On the Carnegie Foundation site, I read Lee Shulman's distinctions between thinking and acting:
During my decade of work on medical diagnosis, I studied gifted internists to understand how they made diagnostic judgments. A good friend, the Australian surgeon Ken Cox, came to me one day and said, "Lee, you're doing pioneering work on internists, trying to learn how their diagnoses lead to courses of action, but there's a big difference between internists and surgeons."
"Internists," he said, "make a diagnosis in order to act. Surgeons act in order to make a diagnosis."
Interesting, because the surgeons Shulman talks about are always working within a horizon of probabilities, and a repertoire of skills & acquired knowledge. All of this leads them to act, so in a sense understanding (and especially the understanding that you don't quite understand the situation you're in) always precedes or at least accompanies action.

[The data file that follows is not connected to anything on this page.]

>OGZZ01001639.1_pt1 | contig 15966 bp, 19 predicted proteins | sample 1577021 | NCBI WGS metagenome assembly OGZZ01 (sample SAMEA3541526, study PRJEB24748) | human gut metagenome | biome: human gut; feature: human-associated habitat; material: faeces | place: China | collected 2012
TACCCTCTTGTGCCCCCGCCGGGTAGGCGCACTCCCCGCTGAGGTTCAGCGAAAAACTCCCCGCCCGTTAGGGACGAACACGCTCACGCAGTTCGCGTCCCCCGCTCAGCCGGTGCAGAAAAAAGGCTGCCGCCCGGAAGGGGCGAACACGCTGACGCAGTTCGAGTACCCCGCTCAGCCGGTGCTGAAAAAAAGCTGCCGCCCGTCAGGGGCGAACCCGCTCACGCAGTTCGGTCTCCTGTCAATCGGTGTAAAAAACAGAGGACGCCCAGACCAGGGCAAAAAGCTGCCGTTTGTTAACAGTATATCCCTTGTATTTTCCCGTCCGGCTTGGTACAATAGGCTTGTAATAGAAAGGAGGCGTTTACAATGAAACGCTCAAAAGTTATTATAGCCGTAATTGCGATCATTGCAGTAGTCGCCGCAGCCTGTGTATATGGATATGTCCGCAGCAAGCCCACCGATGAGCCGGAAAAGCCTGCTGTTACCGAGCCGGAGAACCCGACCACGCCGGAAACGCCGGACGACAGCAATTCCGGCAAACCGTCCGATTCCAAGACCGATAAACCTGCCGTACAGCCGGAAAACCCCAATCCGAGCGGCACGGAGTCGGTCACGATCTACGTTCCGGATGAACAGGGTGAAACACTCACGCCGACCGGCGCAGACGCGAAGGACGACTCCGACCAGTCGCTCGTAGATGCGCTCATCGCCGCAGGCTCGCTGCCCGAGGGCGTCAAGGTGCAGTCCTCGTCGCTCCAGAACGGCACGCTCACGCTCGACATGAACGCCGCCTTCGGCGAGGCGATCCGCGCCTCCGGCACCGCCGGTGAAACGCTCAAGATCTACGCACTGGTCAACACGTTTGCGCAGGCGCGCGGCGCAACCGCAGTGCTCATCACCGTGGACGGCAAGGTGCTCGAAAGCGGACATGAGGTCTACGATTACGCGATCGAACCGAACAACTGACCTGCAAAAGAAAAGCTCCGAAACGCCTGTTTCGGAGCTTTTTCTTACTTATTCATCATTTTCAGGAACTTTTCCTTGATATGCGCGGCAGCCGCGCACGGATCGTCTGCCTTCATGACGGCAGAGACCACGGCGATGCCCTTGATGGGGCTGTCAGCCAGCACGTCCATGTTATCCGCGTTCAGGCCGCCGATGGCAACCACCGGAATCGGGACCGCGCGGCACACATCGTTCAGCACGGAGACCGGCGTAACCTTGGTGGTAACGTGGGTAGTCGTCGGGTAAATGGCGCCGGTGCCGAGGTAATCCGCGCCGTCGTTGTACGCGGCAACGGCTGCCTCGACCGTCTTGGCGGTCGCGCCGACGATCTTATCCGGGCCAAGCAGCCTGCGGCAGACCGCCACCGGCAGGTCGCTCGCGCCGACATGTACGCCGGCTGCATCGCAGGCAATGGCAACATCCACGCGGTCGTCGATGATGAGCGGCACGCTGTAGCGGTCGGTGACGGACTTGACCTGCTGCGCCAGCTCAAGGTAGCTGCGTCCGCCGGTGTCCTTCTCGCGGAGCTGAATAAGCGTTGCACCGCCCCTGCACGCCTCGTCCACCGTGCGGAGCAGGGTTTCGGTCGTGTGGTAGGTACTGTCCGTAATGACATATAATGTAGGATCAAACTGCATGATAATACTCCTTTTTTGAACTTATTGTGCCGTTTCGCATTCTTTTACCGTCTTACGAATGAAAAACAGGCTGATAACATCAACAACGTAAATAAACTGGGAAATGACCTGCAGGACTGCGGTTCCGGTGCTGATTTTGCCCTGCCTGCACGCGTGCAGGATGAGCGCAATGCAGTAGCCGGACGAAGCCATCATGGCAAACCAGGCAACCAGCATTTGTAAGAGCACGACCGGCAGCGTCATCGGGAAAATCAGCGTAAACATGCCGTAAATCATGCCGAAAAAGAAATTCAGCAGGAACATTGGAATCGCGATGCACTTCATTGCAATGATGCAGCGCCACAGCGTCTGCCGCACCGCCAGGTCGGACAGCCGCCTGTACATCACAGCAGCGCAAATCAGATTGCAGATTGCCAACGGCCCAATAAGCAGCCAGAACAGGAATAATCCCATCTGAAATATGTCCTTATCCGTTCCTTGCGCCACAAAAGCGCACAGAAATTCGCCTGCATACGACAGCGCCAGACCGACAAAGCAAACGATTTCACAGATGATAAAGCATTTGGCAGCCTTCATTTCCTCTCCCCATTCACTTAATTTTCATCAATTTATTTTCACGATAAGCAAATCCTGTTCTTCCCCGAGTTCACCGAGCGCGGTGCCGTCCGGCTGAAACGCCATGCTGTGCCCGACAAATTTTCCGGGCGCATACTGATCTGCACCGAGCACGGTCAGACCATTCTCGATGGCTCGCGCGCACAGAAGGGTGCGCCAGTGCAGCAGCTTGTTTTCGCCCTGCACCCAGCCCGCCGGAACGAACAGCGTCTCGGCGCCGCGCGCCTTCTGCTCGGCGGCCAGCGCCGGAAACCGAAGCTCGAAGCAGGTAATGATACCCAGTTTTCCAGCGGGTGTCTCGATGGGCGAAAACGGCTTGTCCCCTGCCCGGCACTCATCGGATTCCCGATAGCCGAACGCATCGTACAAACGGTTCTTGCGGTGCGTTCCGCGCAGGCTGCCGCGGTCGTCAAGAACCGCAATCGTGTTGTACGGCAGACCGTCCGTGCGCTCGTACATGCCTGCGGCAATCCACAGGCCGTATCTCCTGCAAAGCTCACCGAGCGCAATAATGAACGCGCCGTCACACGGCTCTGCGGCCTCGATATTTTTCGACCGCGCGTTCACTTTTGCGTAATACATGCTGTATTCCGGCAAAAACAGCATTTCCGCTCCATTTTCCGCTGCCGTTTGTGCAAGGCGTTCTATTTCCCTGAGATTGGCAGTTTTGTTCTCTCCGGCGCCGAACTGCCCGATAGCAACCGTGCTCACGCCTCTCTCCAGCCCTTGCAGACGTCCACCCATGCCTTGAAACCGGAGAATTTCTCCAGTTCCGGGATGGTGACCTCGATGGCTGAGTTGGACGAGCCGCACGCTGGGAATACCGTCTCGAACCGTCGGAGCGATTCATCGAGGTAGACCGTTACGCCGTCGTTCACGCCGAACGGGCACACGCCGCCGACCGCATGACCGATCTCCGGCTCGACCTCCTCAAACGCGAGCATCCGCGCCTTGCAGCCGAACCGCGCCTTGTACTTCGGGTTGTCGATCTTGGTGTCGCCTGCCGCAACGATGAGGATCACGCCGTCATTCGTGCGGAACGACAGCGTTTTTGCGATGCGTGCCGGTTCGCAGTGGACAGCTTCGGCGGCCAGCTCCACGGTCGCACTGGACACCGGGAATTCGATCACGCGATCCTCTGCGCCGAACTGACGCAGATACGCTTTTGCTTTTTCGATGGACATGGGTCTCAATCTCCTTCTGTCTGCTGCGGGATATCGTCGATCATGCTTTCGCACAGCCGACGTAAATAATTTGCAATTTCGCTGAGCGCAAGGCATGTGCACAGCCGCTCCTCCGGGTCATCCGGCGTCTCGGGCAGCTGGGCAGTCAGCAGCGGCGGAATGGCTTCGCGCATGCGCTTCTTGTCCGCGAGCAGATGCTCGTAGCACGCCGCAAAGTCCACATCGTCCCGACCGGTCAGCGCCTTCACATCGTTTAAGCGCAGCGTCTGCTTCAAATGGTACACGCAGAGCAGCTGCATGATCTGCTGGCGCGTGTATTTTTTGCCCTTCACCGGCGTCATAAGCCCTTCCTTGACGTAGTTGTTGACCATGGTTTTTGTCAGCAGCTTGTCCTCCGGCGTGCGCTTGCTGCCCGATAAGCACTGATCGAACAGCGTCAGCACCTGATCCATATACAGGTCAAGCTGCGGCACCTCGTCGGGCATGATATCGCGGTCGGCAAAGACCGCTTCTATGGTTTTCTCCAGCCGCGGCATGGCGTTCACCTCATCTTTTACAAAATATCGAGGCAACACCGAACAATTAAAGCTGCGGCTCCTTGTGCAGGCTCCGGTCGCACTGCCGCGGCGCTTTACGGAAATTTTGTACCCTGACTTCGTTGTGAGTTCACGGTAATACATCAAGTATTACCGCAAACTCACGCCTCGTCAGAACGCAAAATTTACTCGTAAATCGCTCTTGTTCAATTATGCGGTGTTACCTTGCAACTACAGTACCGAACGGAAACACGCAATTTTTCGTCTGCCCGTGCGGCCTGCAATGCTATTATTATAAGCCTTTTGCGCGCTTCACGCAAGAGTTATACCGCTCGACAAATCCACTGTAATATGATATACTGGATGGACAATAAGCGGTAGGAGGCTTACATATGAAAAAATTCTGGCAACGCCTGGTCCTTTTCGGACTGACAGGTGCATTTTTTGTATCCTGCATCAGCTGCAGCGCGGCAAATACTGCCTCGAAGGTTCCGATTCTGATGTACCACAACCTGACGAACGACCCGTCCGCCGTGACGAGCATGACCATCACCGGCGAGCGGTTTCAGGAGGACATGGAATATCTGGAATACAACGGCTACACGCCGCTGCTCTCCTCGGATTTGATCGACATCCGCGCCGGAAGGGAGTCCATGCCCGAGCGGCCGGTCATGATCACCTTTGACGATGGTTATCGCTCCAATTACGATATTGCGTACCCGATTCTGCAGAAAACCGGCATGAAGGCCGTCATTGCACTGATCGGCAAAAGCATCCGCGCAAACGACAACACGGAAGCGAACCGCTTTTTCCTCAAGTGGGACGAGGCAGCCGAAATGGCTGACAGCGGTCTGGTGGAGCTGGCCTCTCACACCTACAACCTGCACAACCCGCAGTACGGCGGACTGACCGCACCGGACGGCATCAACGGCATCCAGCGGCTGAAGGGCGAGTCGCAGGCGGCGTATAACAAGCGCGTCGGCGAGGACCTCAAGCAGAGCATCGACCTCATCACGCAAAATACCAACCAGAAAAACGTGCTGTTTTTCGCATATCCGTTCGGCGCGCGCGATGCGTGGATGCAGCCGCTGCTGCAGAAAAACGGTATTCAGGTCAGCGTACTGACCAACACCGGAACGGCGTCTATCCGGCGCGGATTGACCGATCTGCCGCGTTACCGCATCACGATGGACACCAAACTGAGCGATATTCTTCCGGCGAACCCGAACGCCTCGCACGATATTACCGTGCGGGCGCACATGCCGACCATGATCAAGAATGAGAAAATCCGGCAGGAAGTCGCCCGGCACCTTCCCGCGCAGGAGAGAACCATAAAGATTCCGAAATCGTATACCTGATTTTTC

The problem for folk designing learning environments is knowing when this might happen, and how to support students so that their 'horizon' knowledge can be enriched or extended. This is a problem for PBL designers, but it's even more of a problem for simulation designers. Get it wrong, and students just thrash around. Helping them to move from thrashing to threshing is the heart of it. And there are times when, as a designer/implementer, you can't wait for the results of complex tests: you need to act like a surgeon, not an internist, in order to create successul simulations.